Basilica of Our Lady of the Rosary in France Photo: 7Magens

French sanctuary of Lourdes: new pronouncement by the bishop on Rupnik’s work

Bishop Advocates for Removal of Marko Rupnik’s Art in Lourdes Amid Abuse Allegations

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(ZENIT News / Lourdes, France, 07.02.2024).- In response to allegations of abuse against the artist Marko Rupnik, the Bishop of Lourdes has expressed a personal stance favoring the removal of Rupnik’s mosaics from the revered sanctuary. This perspective aims to respect and support the victims of the alleged abuses by the former Jesuit.

Bishop Jean-Marc Micas of the Diocese of Tarbes and Lourdes released a statement on July 2, 2024, highlighting the sensitive issue of retaining Rupnik’s artwork, which is prominently displayed at the entrance of the Basilica of Our Lady of the Rosary. The bishop underscored the pain and trauma that these mosaics evoke for the victims, citing that many have voiced their distress over the artworks’ continued presence.

In the statement, Bishop Micas recounted the formation of a commission between May and October of the previous year. This commission, comprising abuse survivors (both French and international), sacred art experts, lawyers, abuse prevention advocates, and Lourdes chaplains, was tasked with addressing the complex issue. The bishop has also sought counsel from various stakeholders, including cardinals, bishops, artists, lawyers, victims, and pilgrims.

The discussions revealed a spectrum of passionate and polarized opinions. Some advocate for the mosaics to remain, while others call for their destruction or relocation. “There is no consensus,” noted Bishop Micas, who shared his personal opinion that the situation is unique due to the living status of both the artist and the victims, differentiating it from historical cases where the individuals involved are long deceased.

Emphasizing the sanctuary’s mission to provide solace to all, especially those suffering from abuse, Bishop Micas stated, “At Lourdes, those who are suffering and need comfort and healing must come first.” He acknowledged the opposition to the removal of the mosaics but maintained that the well-being of the victims should be prioritized. “My personal opinion is that it would be preferable to remove these mosaics,” he declared, although he admitted that this decision is not yet widely accepted and faces significant resistance.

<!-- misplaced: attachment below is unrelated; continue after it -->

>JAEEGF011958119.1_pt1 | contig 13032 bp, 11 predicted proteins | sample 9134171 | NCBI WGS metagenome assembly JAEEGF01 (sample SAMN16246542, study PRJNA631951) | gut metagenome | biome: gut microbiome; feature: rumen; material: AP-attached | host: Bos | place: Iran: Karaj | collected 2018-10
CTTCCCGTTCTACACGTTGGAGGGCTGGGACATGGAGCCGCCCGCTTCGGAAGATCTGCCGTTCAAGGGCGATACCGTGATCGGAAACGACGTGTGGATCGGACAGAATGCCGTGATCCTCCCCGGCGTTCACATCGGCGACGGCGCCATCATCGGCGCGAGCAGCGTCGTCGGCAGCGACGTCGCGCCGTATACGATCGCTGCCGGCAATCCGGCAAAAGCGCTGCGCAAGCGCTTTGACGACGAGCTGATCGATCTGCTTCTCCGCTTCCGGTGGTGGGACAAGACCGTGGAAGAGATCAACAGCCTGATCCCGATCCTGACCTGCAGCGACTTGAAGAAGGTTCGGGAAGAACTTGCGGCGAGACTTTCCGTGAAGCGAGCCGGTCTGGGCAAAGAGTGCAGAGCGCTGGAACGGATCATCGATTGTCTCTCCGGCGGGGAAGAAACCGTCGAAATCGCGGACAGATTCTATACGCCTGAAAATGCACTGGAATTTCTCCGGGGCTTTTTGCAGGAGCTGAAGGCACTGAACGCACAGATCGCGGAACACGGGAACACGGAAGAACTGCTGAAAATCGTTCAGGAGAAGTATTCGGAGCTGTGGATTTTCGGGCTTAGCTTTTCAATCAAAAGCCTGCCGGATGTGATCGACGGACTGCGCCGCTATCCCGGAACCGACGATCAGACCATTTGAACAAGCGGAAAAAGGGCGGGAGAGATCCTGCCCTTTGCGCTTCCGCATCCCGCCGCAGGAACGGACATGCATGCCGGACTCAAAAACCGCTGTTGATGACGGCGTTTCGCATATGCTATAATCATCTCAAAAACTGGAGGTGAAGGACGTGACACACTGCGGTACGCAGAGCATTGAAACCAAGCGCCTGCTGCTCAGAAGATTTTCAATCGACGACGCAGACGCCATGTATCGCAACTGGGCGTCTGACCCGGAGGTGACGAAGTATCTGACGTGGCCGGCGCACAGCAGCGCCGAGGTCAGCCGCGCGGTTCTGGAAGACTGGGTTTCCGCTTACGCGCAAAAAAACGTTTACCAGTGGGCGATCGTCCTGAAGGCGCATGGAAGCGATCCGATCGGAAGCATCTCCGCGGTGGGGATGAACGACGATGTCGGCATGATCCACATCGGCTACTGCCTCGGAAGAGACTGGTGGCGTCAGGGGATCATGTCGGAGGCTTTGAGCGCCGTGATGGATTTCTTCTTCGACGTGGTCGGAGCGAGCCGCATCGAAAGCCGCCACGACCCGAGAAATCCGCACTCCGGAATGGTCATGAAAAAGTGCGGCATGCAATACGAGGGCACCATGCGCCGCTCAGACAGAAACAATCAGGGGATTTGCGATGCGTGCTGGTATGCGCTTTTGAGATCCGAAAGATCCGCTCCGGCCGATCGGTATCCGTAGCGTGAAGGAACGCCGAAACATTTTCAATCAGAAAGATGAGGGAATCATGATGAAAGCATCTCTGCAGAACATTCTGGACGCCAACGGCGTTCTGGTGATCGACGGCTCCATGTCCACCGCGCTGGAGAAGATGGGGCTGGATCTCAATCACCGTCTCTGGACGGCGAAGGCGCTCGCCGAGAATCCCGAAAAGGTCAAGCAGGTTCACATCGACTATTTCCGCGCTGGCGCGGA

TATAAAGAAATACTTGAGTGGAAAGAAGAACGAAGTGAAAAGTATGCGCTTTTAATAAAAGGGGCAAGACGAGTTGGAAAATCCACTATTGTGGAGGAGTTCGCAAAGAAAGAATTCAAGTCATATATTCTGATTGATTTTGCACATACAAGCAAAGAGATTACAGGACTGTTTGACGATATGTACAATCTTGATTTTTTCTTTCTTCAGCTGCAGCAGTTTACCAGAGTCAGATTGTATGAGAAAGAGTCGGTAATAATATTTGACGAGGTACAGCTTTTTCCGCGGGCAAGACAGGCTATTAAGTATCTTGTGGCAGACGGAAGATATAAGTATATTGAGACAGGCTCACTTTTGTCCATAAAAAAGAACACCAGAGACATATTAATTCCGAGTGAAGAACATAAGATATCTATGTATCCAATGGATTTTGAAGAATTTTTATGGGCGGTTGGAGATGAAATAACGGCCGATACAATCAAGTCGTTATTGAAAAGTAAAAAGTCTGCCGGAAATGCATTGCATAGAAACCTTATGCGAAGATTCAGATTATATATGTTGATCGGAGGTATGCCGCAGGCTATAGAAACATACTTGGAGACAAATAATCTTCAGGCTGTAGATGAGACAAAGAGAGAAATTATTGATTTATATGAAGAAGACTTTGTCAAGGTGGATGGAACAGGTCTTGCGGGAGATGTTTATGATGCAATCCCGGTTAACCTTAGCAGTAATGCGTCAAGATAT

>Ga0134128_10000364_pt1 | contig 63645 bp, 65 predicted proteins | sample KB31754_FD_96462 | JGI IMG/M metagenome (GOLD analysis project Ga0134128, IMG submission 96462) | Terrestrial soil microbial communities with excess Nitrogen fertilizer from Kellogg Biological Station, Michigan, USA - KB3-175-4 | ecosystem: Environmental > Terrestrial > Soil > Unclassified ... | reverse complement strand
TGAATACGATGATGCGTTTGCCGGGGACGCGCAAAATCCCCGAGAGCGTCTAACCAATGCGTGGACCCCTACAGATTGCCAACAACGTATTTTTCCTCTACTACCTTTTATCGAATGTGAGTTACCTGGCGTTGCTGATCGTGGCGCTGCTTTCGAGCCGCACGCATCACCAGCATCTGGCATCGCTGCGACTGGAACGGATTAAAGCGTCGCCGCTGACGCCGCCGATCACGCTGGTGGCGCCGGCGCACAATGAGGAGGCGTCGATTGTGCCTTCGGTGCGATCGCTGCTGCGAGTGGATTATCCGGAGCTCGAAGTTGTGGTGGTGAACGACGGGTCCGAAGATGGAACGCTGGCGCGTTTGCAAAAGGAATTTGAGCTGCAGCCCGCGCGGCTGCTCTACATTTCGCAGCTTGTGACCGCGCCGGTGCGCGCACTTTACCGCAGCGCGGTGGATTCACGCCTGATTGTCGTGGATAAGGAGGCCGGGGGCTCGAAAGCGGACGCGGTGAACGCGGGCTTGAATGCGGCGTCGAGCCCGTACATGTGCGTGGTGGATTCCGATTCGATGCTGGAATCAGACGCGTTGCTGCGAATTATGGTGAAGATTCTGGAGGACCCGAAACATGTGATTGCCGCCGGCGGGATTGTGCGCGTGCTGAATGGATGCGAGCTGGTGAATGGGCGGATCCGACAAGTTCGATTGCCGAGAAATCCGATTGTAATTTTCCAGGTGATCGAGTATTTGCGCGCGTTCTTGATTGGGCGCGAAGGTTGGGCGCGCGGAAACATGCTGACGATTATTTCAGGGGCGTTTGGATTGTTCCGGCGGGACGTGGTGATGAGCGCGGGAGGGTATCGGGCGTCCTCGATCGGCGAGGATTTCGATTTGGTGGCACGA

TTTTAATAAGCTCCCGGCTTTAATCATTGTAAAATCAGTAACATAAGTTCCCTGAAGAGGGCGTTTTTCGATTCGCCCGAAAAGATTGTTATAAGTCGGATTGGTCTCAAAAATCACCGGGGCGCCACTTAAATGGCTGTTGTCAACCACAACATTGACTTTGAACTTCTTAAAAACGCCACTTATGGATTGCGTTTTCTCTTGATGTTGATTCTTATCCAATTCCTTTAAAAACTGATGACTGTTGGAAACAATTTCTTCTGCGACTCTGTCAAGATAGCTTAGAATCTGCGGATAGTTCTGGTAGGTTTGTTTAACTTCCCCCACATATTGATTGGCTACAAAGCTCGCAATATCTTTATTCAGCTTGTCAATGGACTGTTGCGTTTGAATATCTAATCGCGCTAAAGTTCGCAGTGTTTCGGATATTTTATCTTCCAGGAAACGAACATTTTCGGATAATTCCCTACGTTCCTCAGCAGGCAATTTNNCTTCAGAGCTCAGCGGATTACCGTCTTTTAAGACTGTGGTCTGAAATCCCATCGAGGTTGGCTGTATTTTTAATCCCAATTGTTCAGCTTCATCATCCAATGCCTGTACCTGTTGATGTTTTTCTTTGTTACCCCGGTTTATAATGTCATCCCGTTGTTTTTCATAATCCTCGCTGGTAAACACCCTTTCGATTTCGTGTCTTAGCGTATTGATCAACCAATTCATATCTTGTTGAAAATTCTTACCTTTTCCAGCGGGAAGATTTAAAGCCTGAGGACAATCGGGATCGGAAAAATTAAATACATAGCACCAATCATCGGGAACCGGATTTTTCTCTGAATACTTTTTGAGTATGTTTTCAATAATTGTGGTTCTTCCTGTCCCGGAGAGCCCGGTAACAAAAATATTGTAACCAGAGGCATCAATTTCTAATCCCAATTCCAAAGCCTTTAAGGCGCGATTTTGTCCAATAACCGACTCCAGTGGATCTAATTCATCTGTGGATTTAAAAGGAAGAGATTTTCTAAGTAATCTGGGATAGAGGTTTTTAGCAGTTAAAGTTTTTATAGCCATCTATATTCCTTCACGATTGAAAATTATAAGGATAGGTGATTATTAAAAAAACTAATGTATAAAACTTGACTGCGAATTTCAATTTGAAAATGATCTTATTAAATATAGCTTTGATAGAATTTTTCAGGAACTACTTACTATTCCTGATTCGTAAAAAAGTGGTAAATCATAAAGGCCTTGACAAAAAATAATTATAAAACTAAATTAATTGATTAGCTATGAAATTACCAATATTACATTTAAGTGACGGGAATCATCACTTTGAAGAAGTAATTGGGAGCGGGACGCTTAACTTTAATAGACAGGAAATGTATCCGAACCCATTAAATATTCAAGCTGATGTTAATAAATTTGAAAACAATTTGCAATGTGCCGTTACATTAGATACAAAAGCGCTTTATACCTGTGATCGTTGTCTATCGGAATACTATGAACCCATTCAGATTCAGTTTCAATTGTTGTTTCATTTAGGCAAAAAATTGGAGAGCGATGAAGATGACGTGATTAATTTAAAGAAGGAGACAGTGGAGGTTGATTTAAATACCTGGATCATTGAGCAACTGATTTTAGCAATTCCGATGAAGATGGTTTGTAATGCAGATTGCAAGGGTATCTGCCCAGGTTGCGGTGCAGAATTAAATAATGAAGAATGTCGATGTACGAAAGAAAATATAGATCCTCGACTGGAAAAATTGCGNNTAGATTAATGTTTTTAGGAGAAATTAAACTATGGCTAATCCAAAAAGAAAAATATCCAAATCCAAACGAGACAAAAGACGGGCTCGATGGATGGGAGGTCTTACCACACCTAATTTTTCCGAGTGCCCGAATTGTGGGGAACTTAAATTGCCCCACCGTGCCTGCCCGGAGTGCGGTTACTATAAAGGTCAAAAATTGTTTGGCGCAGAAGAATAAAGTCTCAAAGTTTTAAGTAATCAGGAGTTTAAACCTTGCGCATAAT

Bishop Micas emphasized that a definitive resolution has not yet been reached, acknowledging that any premature decision could exacerbate division and violence. He committed to ongoing collaboration with abuse survivors to support their healing. Additionally, as an interim measure, the bishop decided to discontinue highlighting the mosaics during the nightly Marian procession, a step towards addressing the concerns raised.

The bishop concluded by inviting the participation of individuals of good will to help determine future actions, indicating a willingness to adapt and find a solution that respects the needs and voices of those affected by Rupnik’s actions. This ongoing dialogue and sensitivity to the issue exemplify the Church’s evolving approach to handling the complex intersection of art, abuse, and healing.

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